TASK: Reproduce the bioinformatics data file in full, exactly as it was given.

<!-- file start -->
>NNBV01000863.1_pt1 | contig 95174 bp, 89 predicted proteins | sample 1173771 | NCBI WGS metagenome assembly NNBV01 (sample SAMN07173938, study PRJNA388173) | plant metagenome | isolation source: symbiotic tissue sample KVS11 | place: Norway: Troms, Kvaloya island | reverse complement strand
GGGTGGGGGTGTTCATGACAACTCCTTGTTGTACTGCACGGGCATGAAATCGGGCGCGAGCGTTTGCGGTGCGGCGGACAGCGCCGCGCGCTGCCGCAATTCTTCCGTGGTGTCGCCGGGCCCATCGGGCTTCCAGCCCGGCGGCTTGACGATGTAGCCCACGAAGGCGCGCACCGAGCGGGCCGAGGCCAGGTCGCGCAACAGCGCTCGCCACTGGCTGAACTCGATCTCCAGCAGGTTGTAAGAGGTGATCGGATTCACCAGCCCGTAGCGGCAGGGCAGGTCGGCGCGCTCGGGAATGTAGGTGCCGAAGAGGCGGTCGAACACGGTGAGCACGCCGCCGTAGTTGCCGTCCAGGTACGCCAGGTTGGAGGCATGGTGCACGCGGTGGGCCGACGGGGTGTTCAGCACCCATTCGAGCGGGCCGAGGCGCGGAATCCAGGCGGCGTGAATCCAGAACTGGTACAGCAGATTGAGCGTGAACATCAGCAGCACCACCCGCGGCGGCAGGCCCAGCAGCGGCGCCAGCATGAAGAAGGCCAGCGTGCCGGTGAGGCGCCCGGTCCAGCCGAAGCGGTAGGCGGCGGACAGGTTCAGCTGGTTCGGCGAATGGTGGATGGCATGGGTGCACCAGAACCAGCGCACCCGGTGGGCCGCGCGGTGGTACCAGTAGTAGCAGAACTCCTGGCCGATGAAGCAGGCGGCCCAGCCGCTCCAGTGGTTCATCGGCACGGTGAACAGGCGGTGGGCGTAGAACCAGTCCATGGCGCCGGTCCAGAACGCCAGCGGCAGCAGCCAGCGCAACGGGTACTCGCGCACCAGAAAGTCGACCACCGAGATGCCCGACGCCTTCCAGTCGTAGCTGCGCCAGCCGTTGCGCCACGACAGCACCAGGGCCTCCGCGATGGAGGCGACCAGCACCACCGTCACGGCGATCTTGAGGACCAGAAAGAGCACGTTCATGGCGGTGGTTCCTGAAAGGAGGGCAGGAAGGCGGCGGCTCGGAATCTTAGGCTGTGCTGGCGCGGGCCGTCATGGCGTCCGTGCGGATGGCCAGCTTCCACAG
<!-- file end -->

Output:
>NNBV01000863.1_pt1 | contig 95174 bp, 89 predicted proteins | sample 1173771 | NCBI WGS metagenome assembly NNBV01 (sample SAMN07173938, study PRJNA388173) | plant metagenome | isolation source: symbiotic tissue sample KVS11 | place: Norway: Troms, Kvaloya island | reverse complement strand
GGGTGGGGGTGTTCATGACAACTCCTTGTTGTACTGCACGGGCATGAAATCGGGCGCGAGCGTTTGCGGTGCGGCGGACAGCGCCGCGCGCTGCCGCAATTCTTCCGTGGTGTCGCCGGGCCCATCGGGCTTCCAGCCCGGCGGCTTGACGATGTAGCCCACGAAGGCGCGCACCGAGCGGGCCGAGGCCAGGTCGCGCAACAGCGCTCGCCACTGGCTGAACTCGATCTCCAGCAGGTTGTAAGAGGTGATCGGATTCACCAGCCCGTAGCGGCAGGGCAGGTCGGCGCGCTCGGGAATGTAGGTGCCGAAGAGGCGGTCGAACACGGTGAGCACGCCGCCGTAGTTGCCGTCCAGGTACGCCAGGTTGGAGGCATGGTGCACGCGGTGGGCCGACGGGGTGTTCAGCACCCATTCGAGCGGGCCGAGGCGCGGAATCCAGGCGGCGTGAATCCAGAACTGGTACAGCAGATTGAGCGTGAACATCAGCAGCACCACCCGCGGCGGCAGGCCCAGCAGCGGCGCCAGCATGAAGAAGGCCAGCGTGCCGGTGAGGCGCCCGGTCCAGCCGAAGCGGTAGGCGGCGGACAGGTTCAGCTGGTTCGGCGAATGGTGGATGGCATGGGTGCACCAGAACCAGCGCACCCGGTGGGCCGCGCGGTGGTACCAGTAGTAGCAGAACTCCTGGCCGATGAAGCAGGCGGCCCAGCCGCTCCAGTGGTTCATCGGCACGGTGAACAGGCGGTGGGCGTAGAACCAGTCCATGGCGCCGGTCCAGAACGCCAGCGGCAGCAGCCAGCGCAACGGGTACTCGCGCACCAGAAAGTCGACCACCGAGATGCCCGACGCCTTCCAGTCGTAGCTGCGCCAGCCGTTGCGCCACGACAGCACCAGGGCCTCCGCGATGGAGGCGACCAGCACCACCGTCACGGCGATCTTGAGGACCAGAAAGAGCACGTTCATGGCGGTGGTTCCTGAAAGGAGGGCAGGAAGGCGGCGGCTCGGAATCTTAGGCTGTGCTGGCGCGGGCCGTCATGGCGTCCGTGCGGATGGCCAGCTTCCACAG